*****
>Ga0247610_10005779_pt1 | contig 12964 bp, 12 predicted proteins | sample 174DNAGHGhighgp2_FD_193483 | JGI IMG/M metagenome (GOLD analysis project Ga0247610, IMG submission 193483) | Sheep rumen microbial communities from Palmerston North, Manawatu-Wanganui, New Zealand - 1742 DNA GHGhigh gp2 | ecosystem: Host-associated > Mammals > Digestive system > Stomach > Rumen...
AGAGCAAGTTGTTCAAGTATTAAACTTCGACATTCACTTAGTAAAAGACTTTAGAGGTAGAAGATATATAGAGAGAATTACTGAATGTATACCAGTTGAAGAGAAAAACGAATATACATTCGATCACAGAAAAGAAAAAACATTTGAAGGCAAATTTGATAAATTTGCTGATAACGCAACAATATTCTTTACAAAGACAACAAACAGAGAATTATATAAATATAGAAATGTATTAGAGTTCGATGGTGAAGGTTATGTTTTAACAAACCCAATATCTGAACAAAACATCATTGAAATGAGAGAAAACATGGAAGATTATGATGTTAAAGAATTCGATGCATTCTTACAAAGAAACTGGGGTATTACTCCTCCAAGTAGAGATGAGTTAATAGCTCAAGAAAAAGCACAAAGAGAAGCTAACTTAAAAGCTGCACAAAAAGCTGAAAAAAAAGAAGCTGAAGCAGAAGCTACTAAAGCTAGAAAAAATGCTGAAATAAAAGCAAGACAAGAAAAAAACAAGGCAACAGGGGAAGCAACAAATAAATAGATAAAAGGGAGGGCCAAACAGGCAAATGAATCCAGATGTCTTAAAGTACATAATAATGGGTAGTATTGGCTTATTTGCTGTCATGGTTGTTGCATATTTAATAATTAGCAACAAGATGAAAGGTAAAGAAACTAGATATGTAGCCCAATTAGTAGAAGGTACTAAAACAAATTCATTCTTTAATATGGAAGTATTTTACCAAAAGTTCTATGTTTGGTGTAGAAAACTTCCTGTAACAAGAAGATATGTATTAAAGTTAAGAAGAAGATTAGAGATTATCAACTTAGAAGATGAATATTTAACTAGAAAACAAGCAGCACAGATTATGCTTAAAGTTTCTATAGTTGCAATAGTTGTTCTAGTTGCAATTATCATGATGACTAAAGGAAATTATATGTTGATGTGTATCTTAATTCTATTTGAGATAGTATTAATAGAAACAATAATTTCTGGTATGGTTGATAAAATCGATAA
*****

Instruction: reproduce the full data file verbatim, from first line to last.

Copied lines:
>Ga0247610_10005779_pt1 | contig 12964 bp, 12 predicted proteins | sample 174DNAGHGhighgp2_FD_193483 | JGI IMG/M metagenome (GOLD analysis project Ga0247610, IMG submission 193483) | Sheep rumen microbial communities from Palmerston North, Manawatu-Wanganui, New Zealand - 1742 DNA GHGhigh gp2 | ecosystem: Host-associated > Mammals > Digestive system > Stomach > Rumen...
AGAGCAAGTTGTTCAAGTATTAAACTTCGACATTCACTTAGTAAAAGACTTTAGAGGTAGAAGATATATAGAGAGAATTACTGAATGTATACCAGTTGAAGAGAAAAACGAATATACATTCGATCACAGAAAAGAAAAAACATTTGAAGGCAAATTTGATAAATTTGCTGATAACGCAACAATATTCTTTACAAAGACAACAAACAGAGAATTATATAAATATAGAAATGTATTAGAGTTCGATGGTGAAGGTTATGTTTTAACAAACCCAATATCTGAACAAAACATCATTGAAATGAGAGAAAACATGGAAGATTATGATGTTAAAGAATTCGATGCATTCTTACAAAGAAACTGGGGTATTACTCCTCCAAGTAGAGATGAGTTAATAGCTCAAGAAAAAGCACAAAGAGAAGCTAACTTAAAAGCTGCACAAAAAGCTGAAAAAAAAGAAGCTGAAGCAGAAGCTACTAAAGCTAGAAAAAATGCTGAAATAAAAGCAAGACAAGAAAAAAACAAGGCAACAGGGGAAGCAACAAATAAATAGATAAAAGGGAGGGCCAAACAGGCAAATGAATCCAGATGTCTTAAAGTACATAATAATGGGTAGTATTGGCTTATTTGCTGTCATGGTTGTTGCATATTTAATAATTAGCAACAAGATGAAAGGTAAAGAAACTAGATATGTAGCCCAATTAGTAGAAGGTACTAAAACAAATTCATTCTTTAATATGGAAGTATTTTACCAAAAGTTCTATGTTTGGTGTAGAAAACTTCCTGTAACAAGAAGATATGTATTAAAGTTAAGAAGAAGATTAGAGATTATCAACTTAGAAGATGAATATTTAACTAGAAAACAAGCAGCACAGATTATGCTTAAAGTTTCTATAGTTGCAATAGTTGTTCTAGTTGCAATTATCATGATGACTAAAGGAAATTATATGTTGATGTGTATCTTAATTCTATTTGAGATAGTATTAATAGAAACAATAATTTCTGGTATGGTTGATAAAATCGATAA